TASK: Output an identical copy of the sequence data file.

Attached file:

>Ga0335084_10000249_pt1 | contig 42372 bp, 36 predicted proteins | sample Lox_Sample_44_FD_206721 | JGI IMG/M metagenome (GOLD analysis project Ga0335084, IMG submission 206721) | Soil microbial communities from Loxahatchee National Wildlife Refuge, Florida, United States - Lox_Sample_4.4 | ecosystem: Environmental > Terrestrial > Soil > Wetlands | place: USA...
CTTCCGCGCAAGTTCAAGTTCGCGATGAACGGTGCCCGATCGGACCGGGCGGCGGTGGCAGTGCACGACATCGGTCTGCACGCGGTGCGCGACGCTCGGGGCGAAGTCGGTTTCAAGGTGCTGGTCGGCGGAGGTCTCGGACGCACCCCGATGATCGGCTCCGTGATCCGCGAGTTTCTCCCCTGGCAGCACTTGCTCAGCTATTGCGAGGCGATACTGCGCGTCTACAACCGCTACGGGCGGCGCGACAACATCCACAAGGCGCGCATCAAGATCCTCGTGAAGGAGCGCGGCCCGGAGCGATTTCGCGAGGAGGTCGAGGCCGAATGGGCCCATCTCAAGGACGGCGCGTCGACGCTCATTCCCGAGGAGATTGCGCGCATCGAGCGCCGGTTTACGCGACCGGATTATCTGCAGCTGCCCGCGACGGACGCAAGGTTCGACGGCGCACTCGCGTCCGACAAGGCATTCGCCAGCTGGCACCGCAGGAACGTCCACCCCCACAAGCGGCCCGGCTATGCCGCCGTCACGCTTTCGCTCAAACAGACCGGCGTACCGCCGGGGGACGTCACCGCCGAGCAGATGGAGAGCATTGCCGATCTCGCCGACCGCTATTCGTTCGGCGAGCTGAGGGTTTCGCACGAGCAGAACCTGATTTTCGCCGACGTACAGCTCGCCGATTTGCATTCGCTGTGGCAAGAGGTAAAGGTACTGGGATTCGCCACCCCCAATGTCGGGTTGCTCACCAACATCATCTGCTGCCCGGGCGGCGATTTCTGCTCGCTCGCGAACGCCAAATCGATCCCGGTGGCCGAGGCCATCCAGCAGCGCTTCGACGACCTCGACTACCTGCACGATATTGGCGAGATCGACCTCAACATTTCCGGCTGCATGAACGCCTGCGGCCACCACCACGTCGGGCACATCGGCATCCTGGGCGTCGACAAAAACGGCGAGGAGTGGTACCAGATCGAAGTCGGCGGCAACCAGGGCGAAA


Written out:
>Ga0335084_10000249_pt1 | contig 42372 bp, 36 predicted proteins | sample Lox_Sample_44_FD_206721 | JGI IMG/M metagenome (GOLD analysis project Ga0335084, IMG submission 206721) | Soil microbial communities from Loxahatchee National Wildlife Refuge, Florida, United States - Lox_Sample_4.4 | ecosystem: Environmental > Terrestrial > Soil > Wetlands | place: USA...
CTTCCGCGCAAGTTCAAGTTCGCGATGAACGGTGCCCGATCGGACCGGGCGGCGGTGGCAGTGCACGACATCGGTCTGCACGCGGTGCGCGACGCTCGGGGCGAAGTCGGTTTCAAGGTGCTGGTCGGCGGAGGTCTCGGACGCACCCCGATGATCGGCTCCGTGATCCGCGAGTTTCTCCCCTGGCAGCACTTGCTCAGCTATTGCGAGGCGATACTGCGCGTCTACAACCGCTACGGGCGGCGCGACAACATCCACAAGGCGCGCATCAAGATCCTCGTGAAGGAGCGCGGCCCGGAGCGATTTCGCGAGGAGGTCGAGGCCGAATGGGCCCATCTCAAGGACGGCGCGTCGACGCTCATTCCCGAGGAGATTGCGCGCATCGAGCGCCGGTTTACGCGACCGGATTATCTGCAGCTGCCCGCGACGGACGCAAGGTTCGACGGCGCACTCGCGTCCGACAAGGCATTCGCCAGCTGGCACCGCAGGAACGTCCACCCCCACAAGCGGCCCGGCTATGCCGCCGTCACGCTTTCGCTCAAACAGACCGGCGTACCGCCGGGGGACGTCACCGCCGAGCAGATGGAGAGCATTGCCGATCTCGCCGACCGCTATTCGTTCGGCGAGCTGAGGGTTTCGCACGAGCAGAACCTGATTTTCGCCGACGTACAGCTCGCCGATTTGCATTCGCTGTGGCAAGAGGTAAAGGTACTGGGATTCGCCACCCCCAATGTCGGGTTGCTCACCAACATCATCTGCTGCCCGGGCGGCGATTTCTGCTCGCTCGCGAACGCCAAATCGATCCCGGTGGCCGAGGCCATCCAGCAGCGCTTCGACGACCTCGACTACCTGCACGATATTGGCGAGATCGACCTCAACATTTCCGGCTGCATGAACGCCTGCGGCCACCACCACGTCGGGCACATCGGCATCCTGGGCGTCGACAAAAACGGCGAGGAGTGGTACCAGATCGAAGTCGGCGGCAACCAGGGCGAAA